NCI’s spending on public relations dramatically exceeds that of any other NIH institute or center, data obtained by The Cancer Letter under the Freedom of Information Act show.
The cancer institute spent $44.9 million on PR in fiscal 2012, employing 83.5 full-time staff members—FTEs in governmentspeak—to conduct various educational and outreach work at the Office of Communications and Education.
This number of FTEs is more than fourfold the PR workforce of the NIH Office of the Director. Yet, the NCI office also has 77 contract employees, some of them working part-time (The Cancer Letter, Dec. 7, 2012). The next largest PR office at NIH—the NIH The Office of the Director has 19.5 FTEs and no contract employees.
Documents show that, cumulatively, NCI has spent $381.2 million on its PR operations between 2006, the year OCE was formed, and 2012. None of this spending was subjected to peer review.
This level of spending—and the absence of outside scientific oversight—places the institute’s PR into the same range as the now defunct caBIG bioinformatics program, which spent about $350 million over eight years, before encountering scrutiny by NCI advisors in 2011 (The Cancer Letter, March 18, 2011).
The NCI bioinformatics program was trimmed to about $33 million in 2012, and is now about $12 million lower than OCE. In another common element, OCE and caBIG have relied heavily on consulting firms, awarding multi-million-dollar contracts for projects that exceeded the capabilities of government employees.
NCI Director Harold Varmus has been trying to cut back many of the pet projects he inherited from his predecessors. Having chopped down caBIG, he appears to have focused on the institute’s PR operations. For this purpose, Varmus has revived a subcommittee of the National Cancer Advisory Board to review this vast enterprise. (The Cancer Letter, Dec. 7, 2012).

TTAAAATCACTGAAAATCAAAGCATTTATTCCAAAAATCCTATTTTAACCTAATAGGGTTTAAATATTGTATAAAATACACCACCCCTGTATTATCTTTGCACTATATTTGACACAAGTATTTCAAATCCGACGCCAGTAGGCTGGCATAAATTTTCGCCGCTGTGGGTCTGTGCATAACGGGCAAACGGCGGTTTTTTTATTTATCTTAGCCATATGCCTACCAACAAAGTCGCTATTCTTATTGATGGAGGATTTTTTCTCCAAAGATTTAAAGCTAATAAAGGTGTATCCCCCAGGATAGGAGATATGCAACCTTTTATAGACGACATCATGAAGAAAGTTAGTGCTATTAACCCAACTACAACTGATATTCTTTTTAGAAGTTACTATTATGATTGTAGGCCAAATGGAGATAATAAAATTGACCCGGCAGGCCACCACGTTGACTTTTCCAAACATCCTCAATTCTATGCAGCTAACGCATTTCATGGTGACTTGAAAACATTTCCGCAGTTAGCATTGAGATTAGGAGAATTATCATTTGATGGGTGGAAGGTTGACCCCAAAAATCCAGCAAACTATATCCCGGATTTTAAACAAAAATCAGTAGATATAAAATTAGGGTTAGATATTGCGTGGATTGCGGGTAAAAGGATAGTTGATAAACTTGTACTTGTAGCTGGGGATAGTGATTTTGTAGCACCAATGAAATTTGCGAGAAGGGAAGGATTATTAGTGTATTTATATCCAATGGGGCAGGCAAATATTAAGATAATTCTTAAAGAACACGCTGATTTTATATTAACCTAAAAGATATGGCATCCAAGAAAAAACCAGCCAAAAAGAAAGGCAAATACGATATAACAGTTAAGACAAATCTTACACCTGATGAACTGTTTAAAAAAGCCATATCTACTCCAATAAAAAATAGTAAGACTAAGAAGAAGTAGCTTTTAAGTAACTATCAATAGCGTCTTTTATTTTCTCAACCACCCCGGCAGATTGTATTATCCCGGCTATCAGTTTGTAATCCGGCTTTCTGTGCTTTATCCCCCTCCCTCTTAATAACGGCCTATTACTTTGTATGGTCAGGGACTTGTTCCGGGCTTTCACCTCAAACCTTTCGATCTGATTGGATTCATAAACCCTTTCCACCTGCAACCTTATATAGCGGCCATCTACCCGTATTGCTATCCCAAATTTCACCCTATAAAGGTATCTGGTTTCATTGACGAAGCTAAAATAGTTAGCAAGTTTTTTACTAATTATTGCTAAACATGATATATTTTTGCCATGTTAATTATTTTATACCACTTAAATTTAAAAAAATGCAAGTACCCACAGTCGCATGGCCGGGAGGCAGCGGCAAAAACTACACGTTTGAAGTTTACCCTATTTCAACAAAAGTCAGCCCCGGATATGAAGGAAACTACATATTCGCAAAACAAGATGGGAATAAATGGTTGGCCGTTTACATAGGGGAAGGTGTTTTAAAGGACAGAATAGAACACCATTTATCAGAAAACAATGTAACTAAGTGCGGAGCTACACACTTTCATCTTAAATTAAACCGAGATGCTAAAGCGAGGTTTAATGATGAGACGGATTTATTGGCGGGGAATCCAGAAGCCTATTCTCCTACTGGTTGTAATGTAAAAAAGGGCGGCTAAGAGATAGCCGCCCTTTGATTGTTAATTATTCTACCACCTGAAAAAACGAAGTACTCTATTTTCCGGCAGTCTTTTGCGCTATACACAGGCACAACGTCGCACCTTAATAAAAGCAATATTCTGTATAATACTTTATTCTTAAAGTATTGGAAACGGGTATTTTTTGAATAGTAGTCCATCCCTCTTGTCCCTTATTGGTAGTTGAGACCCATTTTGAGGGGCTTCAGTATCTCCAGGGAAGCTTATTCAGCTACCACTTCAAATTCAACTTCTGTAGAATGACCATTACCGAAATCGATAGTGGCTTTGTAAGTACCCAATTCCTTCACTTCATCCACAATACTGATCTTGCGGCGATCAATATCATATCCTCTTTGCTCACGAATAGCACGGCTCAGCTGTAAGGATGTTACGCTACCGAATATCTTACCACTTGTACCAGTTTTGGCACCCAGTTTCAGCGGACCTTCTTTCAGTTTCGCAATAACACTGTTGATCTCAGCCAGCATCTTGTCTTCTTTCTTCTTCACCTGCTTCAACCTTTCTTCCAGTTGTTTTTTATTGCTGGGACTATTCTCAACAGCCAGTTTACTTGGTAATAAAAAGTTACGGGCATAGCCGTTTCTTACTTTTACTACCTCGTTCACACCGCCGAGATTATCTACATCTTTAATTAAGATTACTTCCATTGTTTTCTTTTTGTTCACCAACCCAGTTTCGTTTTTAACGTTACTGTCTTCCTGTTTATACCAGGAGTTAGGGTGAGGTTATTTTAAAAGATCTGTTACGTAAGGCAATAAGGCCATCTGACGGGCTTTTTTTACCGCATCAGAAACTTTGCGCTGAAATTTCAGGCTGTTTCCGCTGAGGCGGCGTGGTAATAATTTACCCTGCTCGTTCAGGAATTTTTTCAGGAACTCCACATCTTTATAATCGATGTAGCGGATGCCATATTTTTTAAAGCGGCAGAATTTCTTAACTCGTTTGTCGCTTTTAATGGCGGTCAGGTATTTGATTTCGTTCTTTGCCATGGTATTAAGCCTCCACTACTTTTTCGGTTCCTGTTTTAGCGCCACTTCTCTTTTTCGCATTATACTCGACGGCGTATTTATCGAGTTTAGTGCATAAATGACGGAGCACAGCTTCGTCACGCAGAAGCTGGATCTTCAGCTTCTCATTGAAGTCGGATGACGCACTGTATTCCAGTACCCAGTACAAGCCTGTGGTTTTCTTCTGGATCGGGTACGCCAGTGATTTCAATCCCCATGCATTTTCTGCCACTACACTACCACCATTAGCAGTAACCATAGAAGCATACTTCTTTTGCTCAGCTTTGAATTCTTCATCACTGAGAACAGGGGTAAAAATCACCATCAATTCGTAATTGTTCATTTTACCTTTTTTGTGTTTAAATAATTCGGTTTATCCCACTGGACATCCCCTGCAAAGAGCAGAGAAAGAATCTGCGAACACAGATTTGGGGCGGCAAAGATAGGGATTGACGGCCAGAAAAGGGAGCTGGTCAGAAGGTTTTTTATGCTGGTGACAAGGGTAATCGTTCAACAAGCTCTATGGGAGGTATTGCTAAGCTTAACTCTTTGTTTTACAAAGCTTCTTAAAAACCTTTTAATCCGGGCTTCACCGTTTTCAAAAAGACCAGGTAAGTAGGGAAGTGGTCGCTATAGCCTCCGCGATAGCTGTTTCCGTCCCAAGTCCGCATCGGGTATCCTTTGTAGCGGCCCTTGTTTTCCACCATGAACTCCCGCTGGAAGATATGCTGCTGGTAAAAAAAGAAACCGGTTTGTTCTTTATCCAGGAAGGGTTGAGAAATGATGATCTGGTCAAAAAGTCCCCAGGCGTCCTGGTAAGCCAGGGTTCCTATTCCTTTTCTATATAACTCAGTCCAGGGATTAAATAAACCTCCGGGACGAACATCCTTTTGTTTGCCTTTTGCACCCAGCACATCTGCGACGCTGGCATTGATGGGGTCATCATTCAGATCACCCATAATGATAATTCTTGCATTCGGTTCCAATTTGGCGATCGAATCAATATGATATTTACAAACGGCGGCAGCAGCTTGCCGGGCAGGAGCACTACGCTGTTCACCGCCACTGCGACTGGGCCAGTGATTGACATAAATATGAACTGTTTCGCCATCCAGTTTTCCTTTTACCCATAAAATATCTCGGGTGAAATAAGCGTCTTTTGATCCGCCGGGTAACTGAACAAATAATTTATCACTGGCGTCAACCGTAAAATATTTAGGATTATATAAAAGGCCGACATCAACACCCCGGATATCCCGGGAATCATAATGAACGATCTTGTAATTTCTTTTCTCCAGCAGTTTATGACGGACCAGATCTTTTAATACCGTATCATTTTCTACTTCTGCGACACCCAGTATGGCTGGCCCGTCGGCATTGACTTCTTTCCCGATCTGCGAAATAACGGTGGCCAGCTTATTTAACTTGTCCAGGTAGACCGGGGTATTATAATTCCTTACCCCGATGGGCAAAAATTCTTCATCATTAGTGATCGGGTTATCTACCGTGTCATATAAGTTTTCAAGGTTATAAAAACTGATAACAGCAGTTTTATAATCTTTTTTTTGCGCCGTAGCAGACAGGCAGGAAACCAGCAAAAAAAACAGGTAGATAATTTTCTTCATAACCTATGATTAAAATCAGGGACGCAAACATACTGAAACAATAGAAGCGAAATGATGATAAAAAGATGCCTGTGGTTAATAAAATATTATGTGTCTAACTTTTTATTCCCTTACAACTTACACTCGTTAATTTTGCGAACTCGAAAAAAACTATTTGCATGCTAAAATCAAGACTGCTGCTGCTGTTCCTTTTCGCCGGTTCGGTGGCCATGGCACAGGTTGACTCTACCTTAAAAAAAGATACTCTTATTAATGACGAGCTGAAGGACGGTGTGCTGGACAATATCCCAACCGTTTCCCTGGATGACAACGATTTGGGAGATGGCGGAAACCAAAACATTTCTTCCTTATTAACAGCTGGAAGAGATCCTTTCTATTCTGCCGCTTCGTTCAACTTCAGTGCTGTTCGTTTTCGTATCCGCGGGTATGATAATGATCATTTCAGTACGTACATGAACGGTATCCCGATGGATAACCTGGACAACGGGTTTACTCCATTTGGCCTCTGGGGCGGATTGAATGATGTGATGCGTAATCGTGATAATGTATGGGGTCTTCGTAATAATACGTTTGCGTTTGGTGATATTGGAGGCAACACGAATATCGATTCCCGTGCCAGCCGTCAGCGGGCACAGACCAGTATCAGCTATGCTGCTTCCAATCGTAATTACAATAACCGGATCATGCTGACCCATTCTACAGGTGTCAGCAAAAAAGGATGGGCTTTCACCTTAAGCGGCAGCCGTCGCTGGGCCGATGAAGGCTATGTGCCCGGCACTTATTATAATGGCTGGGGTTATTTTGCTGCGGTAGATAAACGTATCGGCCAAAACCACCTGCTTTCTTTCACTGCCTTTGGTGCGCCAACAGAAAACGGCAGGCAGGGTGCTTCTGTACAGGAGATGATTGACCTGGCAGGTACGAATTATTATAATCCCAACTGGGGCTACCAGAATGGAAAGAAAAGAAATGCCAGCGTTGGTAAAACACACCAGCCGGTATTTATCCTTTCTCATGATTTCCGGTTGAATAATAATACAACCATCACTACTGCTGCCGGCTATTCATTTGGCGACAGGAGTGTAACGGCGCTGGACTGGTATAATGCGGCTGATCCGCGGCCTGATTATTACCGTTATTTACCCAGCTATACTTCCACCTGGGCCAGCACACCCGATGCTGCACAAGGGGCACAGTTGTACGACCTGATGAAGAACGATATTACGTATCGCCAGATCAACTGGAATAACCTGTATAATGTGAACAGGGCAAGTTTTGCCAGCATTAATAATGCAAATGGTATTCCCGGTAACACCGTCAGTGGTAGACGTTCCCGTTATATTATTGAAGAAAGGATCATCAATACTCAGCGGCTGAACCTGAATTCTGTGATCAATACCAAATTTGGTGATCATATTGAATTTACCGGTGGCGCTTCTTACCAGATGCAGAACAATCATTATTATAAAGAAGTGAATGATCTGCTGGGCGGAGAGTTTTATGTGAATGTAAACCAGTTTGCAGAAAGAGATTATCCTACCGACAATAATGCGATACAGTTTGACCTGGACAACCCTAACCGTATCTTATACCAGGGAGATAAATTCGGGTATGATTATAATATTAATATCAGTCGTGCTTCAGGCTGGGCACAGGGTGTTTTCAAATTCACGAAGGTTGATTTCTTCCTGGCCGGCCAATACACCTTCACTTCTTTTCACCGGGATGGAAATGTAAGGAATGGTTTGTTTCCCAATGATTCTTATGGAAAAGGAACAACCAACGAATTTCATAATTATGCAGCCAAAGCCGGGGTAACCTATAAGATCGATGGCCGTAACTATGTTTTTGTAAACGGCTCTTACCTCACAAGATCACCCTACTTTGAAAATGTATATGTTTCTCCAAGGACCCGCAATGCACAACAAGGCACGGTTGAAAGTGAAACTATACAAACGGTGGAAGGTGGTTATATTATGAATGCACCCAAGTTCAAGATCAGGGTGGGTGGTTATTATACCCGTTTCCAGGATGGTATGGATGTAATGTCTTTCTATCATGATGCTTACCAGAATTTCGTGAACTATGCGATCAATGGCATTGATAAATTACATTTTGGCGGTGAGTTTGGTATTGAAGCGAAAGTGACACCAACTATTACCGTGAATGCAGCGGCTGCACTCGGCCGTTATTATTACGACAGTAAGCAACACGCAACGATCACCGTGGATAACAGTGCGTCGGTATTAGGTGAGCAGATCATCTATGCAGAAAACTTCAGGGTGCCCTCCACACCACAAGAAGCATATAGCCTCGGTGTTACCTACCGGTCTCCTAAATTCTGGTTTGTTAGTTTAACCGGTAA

The NCAB subcommittee, which hasn’t met since 2008, now promises to complete a report for the June 25 meeting of NCAB. NCI is in a rush to make the cuts in order to carve out money for research at a time of unprecedented fiscal pressure exacerbated by the looming threat of sequestration, which at this writing is scheduled to start March 1.
The National Cancer Act of 1971 mandates NCI to conduct educational activities aimed at doctors and the public, and for a quarter of a century no one raised questions about adequacy of the institute’s modest PR shop.
Explosive growth of the institute’s PR functions appeared to have occurred in the late 1990s.
NIH institutes and centers don’t categorize or track PR and educational activities in a uniform manner. However, it is clear that other NIH institutes have significantly smaller PR operations than NCI:
• The National Institute of Allergy and Infectious Diseases, which runs HIV/AIDS research programs, has 18 FTEs working in PR, NIH documents show.
• The National Heart Lung and Blood Institute has eight FTEs.
• The National Institute of Diabetes and Digestive and Kidney Diseases has seven.
NCI’s spending on PR is nearly double that of the FDA’s, an agency with a vast regulatory portfolio and a life-and-death need to reach the American public.
At FDA, the Office of External Affairs, which supports the entire agency, has an annual budget of less than $12 million. Its Center for Drug Evaluation and Research’s Office of Communications has the budget of just over $13 million, which covers both salaries and operations.
These FDA offices are responsible for running consumer education, outreach to consumers and health care professionals, website and social media, internal communications, and drug safety announcements. These activities cover all of medicine, as well as food and tobacco.
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